5858is not guaranteed. For example, upgrading from glibc-2.3.1 to glibc-2.3.2 will not
    5959usually cause any problems.</para></listitem>
    6060<listitem><para>If a package containing a shared library is updated, and if the
    61 soname of the library changes, then all the packages dynamically linked to the
     61name of the library changes, then all the packages dynamically linked to the
    6262library need to be recompiled to link against the newer library. (Note that there
    63 is no corelation between the package version and the soname of the library.) For
    64 example, consider a package foo-1.2.3 that installs a shared library with soname
     63is no corelation between the package version and the name of the library.) For
     64example, consider a package foo-1.2.3 that installs a shared library with name
    6565<filename>libfoo.so.1</filename>. Say you upgrade the package to a newer version
    66 foo-1.2.4 that installs a shared library with soname <filename>libfoo.so.2</filename>.
     66foo-1.2.4 that installs a shared library with name <filename>libfoo.so.2</filename>.
    6767In this case, all packages that are dynamically linked to <filename>libfoo.so.1</filename>
    6868need to be recompiled to link against <filename>libfoo.so.2</filename>. Note that
     
    9191need for a package manager because they know the packages intimately and know
    9292what files are installed by each package. Some users also do not need any
    93 package management because they plan on rebuilding the entire <acronym>LFS</acronym>
     93package management because they plan on rebuilding the entire system
    9494when a package is changed.</para>
    9595
     
    130130instructions may not install the package properly:</para>
    131131
    132 <screen><userinput><command>./configure --prefix=/usr/pkg/libfoo/1.1 &amp;&amp;
    133 make &amp;&amp;
     132<screen><userinput><command>./configure --prefix=/usr/pkg/libfoo/1.1
     133make
    134134make install</command></userinput></screen>
    135135
     
    141141This approach works as follows:</para>
    142142
    143 <screen><userinput><command>./configure --prefix=/usr &amp;&amp;
    144 make &amp;&amp;
     143<screen><userinput><command>./configure --prefix=/usr
     144make
    145145make DESTDIR=/usr/pkg/libfoo/1.1 install</command></userinput></screen>
    146146
     
    177177calls that modify the filesystem. For this approach to work, all the executables
    178178need to be dymanically linked without the suid or sgid bit. Preloading the
    179 library may cause some unwanted side-effects during installation; hence
     179library may cause some unwanted side-effects during installation. Therefore,
    180180do perform some tests to ensure that the package manager does not break
    181181anything and logs all the appropriate files.</para>
     
    193193
    194194<para>This approach is used by most of the package managers found in the
    195 commercial distributions. Examples of package Managers that follow this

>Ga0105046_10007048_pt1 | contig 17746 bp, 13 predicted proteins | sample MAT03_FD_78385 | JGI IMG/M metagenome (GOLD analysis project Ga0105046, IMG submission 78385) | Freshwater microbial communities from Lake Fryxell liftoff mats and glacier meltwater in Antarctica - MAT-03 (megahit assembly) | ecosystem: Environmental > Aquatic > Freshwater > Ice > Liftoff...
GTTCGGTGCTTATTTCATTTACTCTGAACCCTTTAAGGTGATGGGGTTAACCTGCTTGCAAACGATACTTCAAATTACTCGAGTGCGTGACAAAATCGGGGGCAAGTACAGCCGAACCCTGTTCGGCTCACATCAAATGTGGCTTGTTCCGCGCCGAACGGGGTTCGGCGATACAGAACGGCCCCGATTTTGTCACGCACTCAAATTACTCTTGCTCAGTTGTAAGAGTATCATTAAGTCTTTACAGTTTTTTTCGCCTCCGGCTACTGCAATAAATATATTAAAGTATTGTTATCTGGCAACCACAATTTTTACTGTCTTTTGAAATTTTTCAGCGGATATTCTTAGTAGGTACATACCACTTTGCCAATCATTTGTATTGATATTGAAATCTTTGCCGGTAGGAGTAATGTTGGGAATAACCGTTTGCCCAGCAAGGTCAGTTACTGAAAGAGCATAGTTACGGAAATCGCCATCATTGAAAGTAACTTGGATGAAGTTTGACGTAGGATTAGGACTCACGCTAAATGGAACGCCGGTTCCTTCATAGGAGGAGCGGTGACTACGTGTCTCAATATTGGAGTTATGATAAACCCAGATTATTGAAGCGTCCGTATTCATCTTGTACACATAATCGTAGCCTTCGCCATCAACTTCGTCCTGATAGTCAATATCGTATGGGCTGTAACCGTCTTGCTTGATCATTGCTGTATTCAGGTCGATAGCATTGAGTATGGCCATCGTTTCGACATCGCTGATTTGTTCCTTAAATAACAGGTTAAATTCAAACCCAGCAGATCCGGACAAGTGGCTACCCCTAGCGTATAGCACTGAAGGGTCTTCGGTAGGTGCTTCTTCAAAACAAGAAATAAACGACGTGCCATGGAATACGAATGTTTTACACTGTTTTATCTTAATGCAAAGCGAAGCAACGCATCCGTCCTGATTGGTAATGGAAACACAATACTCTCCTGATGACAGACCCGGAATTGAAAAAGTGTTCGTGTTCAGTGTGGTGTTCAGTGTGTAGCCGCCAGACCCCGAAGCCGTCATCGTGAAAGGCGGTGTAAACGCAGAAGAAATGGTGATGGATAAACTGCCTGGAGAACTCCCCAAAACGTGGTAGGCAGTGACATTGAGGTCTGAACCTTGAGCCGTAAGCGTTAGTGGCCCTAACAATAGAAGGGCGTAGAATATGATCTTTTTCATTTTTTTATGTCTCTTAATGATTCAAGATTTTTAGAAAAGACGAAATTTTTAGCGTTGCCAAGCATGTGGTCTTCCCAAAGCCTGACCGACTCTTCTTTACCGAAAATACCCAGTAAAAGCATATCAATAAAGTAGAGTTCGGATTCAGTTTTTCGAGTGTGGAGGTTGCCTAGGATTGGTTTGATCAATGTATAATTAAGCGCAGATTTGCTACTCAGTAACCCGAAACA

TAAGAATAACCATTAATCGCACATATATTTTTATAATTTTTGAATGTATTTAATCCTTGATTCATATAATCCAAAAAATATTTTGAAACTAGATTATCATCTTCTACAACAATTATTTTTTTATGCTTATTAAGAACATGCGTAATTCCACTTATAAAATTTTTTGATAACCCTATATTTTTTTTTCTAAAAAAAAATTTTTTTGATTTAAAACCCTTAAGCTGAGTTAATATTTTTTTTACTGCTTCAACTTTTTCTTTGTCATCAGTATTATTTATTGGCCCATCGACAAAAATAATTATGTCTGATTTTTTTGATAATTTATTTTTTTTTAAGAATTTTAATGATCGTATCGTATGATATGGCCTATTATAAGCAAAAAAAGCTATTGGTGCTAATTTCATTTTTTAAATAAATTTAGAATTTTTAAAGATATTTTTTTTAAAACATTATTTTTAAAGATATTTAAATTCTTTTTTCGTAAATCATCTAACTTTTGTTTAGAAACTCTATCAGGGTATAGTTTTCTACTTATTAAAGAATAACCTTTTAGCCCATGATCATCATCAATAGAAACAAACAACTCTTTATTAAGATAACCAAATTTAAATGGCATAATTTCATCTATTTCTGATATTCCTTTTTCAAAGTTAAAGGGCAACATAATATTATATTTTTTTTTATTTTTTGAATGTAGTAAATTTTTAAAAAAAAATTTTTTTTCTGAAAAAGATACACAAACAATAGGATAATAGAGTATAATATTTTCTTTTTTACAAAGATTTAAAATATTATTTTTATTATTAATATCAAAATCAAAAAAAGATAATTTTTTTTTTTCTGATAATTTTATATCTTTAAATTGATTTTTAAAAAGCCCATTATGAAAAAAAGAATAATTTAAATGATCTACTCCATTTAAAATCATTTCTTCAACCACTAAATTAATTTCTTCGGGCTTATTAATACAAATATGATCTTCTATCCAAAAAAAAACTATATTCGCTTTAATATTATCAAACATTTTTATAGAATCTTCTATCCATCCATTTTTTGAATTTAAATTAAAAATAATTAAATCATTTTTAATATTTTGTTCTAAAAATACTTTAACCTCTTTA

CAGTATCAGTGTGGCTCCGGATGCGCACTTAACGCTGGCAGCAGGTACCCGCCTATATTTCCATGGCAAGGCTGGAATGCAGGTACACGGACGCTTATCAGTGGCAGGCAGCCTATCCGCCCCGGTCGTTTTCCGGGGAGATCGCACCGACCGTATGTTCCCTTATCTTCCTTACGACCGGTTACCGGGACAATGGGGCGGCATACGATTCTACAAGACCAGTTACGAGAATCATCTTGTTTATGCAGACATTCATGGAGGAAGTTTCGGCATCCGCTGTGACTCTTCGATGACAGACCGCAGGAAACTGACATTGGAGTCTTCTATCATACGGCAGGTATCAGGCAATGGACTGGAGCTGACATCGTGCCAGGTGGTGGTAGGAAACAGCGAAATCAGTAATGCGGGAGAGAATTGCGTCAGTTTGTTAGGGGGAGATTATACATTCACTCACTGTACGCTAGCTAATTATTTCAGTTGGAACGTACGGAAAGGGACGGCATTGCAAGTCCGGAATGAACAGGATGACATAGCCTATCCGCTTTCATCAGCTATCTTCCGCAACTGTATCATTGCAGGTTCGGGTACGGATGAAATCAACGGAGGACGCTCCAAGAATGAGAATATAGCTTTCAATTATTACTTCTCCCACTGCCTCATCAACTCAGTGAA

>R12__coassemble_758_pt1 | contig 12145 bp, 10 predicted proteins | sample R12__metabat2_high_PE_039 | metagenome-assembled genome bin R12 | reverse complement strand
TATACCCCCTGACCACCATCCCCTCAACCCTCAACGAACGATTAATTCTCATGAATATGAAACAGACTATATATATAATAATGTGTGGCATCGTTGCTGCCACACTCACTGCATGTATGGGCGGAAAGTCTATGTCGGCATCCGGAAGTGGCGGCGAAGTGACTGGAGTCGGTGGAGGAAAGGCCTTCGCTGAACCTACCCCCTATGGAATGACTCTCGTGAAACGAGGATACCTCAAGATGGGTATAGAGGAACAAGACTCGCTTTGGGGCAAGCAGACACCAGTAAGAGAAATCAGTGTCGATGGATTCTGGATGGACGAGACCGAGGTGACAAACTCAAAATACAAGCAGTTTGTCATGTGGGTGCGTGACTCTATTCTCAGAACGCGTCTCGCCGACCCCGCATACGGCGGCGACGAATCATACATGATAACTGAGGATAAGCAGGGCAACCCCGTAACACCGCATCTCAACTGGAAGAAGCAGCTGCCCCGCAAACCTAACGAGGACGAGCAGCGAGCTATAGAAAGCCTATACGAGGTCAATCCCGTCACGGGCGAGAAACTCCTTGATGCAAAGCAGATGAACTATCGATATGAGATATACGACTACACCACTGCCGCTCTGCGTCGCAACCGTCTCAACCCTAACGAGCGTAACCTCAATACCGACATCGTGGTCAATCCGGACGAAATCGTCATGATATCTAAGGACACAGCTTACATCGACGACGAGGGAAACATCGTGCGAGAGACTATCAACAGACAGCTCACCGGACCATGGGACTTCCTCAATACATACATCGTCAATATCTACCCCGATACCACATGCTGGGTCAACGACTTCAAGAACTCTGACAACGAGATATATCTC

196 approach are RPM, pkg-utils, Debian's apt, Gentoo's Portage system.</para>
     195commercial distributions. Examples of package managers that follow this
     196approach are RPM, pkg-utils, Debian's apt, and Gentoo's Portage system.</para>
    197197
    198198</sect3>
  • introduction/important/position.xml

    rfb31251 r20828163  
    2222<para>In traditional Unix systems, <filename>/usr</filename> usually
    2323contains files that come with the system distribution, and the <filename>
    24 /usr/local</filename> tree is free for the local administrator to add things
    25 to.  The only really hard and fast rule is that Unix distributions should not
    26 touch <filename>/usr/local</filename>, except perhaps for creating the basic
     24/usr/local</filename> tree is free for the local administrator to manage.
     25The only really hard and fast rule is that Unix distributions should not
     26touch <filename>/usr/local</filename>, except perhaps to create the basic
    2727directories within it.</para>
    2828
  • introduction/important/unpacking.xml

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    1212</sect1info>
    1313<?dbhtml filename="unpacking.html"?>
    14 <title>Notes on downloading, unpacking and compiling software</title>
     14<title>Notes on building software</title>
    1515
    16 <para>Those people who have built a <acronym>LFS</acronym> system will be aware
     16<para>Those people who have built an <acronym>LFS</acronym> system will be aware
    1717of the general principles of downloading and unpacking software.  We will
    1818however repeat some of that information here for those new to building
     
    2424installation instructions.</para>
    2525
    26 <para>While you can keep the source <acronym>TAR</acronym> balls anywhere you like, we
     26<para>While you can keep the source files anywhere you like, we
    2727assume that you have unpacked them and unzipped any required patches